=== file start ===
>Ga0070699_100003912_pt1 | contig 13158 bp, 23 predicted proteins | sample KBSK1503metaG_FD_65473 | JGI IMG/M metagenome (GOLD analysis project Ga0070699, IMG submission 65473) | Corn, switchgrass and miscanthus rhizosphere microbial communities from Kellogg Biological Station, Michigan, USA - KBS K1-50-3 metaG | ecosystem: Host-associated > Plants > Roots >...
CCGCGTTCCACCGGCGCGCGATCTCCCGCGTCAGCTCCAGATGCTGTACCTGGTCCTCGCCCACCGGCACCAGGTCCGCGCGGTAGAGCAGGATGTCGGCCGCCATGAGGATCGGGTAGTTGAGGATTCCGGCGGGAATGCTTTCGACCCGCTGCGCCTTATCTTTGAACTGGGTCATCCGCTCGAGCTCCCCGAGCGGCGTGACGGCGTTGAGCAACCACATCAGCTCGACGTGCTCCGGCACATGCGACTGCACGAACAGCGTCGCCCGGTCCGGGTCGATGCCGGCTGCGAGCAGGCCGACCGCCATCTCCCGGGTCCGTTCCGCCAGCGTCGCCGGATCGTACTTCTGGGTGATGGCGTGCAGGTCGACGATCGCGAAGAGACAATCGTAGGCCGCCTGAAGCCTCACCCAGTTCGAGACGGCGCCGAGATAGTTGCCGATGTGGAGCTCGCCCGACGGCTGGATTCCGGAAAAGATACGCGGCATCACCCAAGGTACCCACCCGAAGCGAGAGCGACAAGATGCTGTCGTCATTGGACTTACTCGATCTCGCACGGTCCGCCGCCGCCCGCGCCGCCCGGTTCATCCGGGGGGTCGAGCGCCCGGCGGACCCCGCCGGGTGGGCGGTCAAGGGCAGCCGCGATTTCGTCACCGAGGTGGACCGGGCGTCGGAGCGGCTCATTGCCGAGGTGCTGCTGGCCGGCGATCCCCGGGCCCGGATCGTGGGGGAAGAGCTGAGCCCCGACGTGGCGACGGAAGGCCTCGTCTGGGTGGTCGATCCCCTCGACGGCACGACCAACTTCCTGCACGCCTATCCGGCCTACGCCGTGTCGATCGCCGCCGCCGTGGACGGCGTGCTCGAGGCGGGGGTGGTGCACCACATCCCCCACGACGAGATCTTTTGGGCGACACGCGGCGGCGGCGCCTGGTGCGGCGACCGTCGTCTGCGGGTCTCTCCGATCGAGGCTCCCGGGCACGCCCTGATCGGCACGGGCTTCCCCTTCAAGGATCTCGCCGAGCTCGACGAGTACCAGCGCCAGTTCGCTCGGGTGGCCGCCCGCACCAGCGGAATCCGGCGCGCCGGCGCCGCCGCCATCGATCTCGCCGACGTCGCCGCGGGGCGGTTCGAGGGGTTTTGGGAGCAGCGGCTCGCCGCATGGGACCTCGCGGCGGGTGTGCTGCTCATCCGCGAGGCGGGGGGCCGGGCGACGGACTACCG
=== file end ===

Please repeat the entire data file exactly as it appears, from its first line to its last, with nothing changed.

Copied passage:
>Ga0070699_100003912_pt1 | contig 13158 bp, 23 predicted proteins | sample KBSK1503metaG_FD_65473 | JGI IMG/M metagenome (GOLD analysis project Ga0070699, IMG submission 65473) | Corn, switchgrass and miscanthus rhizosphere microbial communities from Kellogg Biological Station, Michigan, USA - KBS K1-50-3 metaG | ecosystem: Host-associated > Plants > Roots >...
CCGCGTTCCACCGGCGCGCGATCTCCCGCGTCAGCTCCAGATGCTGTACCTGGTCCTCGCCCACCGGCACCAGGTCCGCGCGGTAGAGCAGGATGTCGGCCGCCATGAGGATCGGGTAGTTGAGGATTCCGGCGGGAATGCTTTCGACCCGCTGCGCCTTATCTTTGAACTGGGTCATCCGCTCGAGCTCCCCGAGCGGCGTGACGGCGTTGAGCAACCACATCAGCTCGACGTGCTCCGGCACATGCGACTGCACGAACAGCGTCGCCCGGTCCGGGTCGATGCCGGCTGCGAGCAGGCCGACCGCCATCTCCCGGGTCCGTTCCGCCAGCGTCGCCGGATCGTACTTCTGGGTGATGGCGTGCAGGTCGACGATCGCGAAGAGACAATCGTAGGCCGCCTGAAGCCTCACCCAGTTCGAGACGGCGCCGAGATAGTTGCCGATGTGGAGCTCGCCCGACGGCTGGATTCCGGAAAAGATACGCGGCATCACCCAAGGTACCCACCCGAAGCGAGAGCGACAAGATGCTGTCGTCATTGGACTTACTCGATCTCGCACGGTCCGCCGCCGCCCGCGCCGCCCGGTTCATCCGGGGGGTCGAGCGCCCGGCGGACCCCGCCGGGTGGGCGGTCAAGGGCAGCCGCGATTTCGTCACCGAGGTGGACCGGGCGTCGGAGCGGCTCATTGCCGAGGTGCTGCTGGCCGGCGATCCCCGGGCCCGGATCGTGGGGGAAGAGCTGAGCCCCGACGTGGCGACGGAAGGCCTCGTCTGGGTGGTCGATCCCCTCGACGGCACGACCAACTTCCTGCACGCCTATCCGGCCTACGCCGTGTCGATCGCCGCCGCCGTGGACGGCGTGCTCGAGGCGGGGGTGGTGCACCACATCCCCCACGACGAGATCTTTTGGGCGACACGCGGCGGCGGCGCCTGGTGCGGCGACCGTCGTCTGCGGGTCTCTCCGATCGAGGCTCCCGGGCACGCCCTGATCGGCACGGGCTTCCCCTTCAAGGATCTCGCCGAGCTCGACGAGTACCAGCGCCAGTTCGCTCGGGTGGCCGCCCGCACCAGCGGAATCCGGCGCGCCGGCGCCGCCGCCATCGATCTCGCCGACGTCGCCGCGGGGCGGTTCGAGGGGTTTTGGGAGCAGCGGCTCGCCGCATGGGACCTCGCGGCGGGTGTGCTGCTCATCCGCGAGGCGGGGGGCCGGGCGACGGACTACCG